may pass whether the impediment is a procedural bar ... or ... expiration of the statute of
Thus, petitioner’s claim of actual innocence does not entitle petitioner to relief as
a freestanding claim. If actual innocence was established it would only allow petitioner to
proceed with an underlying constitutional claim. However, petitioner cannot meet the threshold
to now raise an actual innocence claim.
Proving actual innocence based on new evidence requires the petitioner to
demonstrate (1) new evidence (2) that is reliable and (3) so probative of innocence that no
reasonable juror would have convicted the petitioner. Schlup v. Delo, 513 U.S. 298, 324 (1995).,
327, 115 S.Ct. 851; see also House v. Bell, 547 U.S. 518, 536–537, 126 S.Ct. 2064, 165 L.Ed.2d
Petitioner fails to provide any new evidence. As explained supra, Officer
Maresca’s testimony and the medical evidence that pertained to petitioner’s gunshot wounds
have been known and available to petitioner since petitioner’s trial. This evidence is not new.
Additionally, petitioner has failed to prove that Officer Maresca’s testimony and
the medical evidence is so probative of innocence that no reasonable juror would have convicted
petitioner. Schulp, 513 U.S. at 324. A review of the notes of testimony show that Officer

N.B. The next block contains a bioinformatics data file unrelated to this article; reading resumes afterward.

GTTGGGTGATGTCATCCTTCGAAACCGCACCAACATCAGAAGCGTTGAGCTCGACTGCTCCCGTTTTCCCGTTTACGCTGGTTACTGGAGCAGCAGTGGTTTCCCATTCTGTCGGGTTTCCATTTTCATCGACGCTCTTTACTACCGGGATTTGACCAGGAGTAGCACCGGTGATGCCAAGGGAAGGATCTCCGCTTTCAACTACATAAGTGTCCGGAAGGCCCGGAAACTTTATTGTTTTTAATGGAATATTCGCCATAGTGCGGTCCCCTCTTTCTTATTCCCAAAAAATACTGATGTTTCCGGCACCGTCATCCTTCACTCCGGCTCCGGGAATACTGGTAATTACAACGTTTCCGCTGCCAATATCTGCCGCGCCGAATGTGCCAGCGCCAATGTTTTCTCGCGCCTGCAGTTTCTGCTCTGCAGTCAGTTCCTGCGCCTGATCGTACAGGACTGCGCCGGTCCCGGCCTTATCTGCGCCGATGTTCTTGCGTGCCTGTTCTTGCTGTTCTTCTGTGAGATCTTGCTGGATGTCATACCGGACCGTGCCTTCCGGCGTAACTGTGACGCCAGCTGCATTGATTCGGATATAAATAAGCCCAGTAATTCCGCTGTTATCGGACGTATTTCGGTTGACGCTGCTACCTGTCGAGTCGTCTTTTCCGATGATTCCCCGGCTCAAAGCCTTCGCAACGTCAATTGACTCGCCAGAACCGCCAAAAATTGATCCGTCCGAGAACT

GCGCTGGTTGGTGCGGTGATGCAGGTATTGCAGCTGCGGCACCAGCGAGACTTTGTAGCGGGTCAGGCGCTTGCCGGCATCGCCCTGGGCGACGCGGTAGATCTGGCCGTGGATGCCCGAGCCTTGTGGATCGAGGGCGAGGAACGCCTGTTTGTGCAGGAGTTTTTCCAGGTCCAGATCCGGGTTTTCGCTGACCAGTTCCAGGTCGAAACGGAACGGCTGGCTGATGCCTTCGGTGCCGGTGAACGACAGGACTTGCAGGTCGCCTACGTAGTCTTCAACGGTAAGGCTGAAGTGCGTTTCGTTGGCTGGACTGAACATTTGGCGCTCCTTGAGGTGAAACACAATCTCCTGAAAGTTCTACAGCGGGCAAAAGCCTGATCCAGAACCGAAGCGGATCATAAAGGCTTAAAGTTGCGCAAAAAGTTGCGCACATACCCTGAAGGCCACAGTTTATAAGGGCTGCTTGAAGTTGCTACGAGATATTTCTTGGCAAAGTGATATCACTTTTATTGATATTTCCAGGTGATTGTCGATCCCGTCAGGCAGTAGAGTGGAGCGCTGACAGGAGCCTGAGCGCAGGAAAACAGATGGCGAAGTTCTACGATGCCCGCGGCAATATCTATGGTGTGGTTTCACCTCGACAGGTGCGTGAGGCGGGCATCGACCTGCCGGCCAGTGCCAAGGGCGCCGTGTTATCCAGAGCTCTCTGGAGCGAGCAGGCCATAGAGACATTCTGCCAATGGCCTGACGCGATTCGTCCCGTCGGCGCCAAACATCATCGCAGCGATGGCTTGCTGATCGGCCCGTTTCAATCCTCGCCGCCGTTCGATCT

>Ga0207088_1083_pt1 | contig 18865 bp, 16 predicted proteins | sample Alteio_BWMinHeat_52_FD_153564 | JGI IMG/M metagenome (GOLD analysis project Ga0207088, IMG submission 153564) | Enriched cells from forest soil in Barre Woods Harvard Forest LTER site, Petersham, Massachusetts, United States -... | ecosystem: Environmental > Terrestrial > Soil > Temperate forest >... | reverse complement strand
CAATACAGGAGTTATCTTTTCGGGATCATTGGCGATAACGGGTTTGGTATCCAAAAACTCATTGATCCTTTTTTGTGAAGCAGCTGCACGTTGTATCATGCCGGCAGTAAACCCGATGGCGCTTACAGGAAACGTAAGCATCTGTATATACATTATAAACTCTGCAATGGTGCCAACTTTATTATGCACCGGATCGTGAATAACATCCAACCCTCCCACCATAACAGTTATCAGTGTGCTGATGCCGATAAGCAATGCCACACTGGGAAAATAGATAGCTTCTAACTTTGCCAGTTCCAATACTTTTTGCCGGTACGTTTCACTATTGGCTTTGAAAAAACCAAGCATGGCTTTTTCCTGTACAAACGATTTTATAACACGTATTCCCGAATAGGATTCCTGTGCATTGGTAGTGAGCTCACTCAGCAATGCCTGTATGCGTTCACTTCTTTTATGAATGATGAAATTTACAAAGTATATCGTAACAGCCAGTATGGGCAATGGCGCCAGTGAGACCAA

Maresca testified that petitioner was facing the officer, Officer Maresca started to shoot, and then
petitioner started to run away, yelped and fell. Officer Maresca testified as follows:
I see my partner fall, I think he’s hit. By this time I’m getting ready to get
out of my vehicle and at that time [petitioner] turns and points his weapon
Okay. What happens when he turns and points his weapon at you?
I start shooting.
Okay. What, if anything, does [petitioner] do?
[Petitioner], he yelps and he drops. He started to run and---yeah, he yelps.
He starts to move, he throws his gun, and drops.
See 16-cv-5458, Doc. No. 11, Ex. 1 N.T. 2/9/09, at 46-47. The notes of testimony from Officer
Maresca are not in conflict with the medical evidence as petitioner now alleges. Thus, petitioner
cannot prove that alleged new evidence is highly probative of innocence.
Consequently, for the reasons discussed supra, petitioner’s motion to amend is
AND NOW, this 13th day of June, 2017, upon consideration of Petitioner’s
Motion to Amend (Doc. No. 13), IT IS HEREBY ORDRED that said motion is DENIED.
IT IS FURTHER ORDERED that this court’s June 6, 2017 order granting
petitioner’s motion for extension of time to file a traverse (Doc. 12, addressing Doc. 10) still
stands. Petitioner shall file said traverse no later than July 6, 2017.
BY THE COURT:
/S LINDA K. CARACAPPA
LINDA K. CARACAPPA
UNITED STATES CHIEF MAGISTRATE JUDGE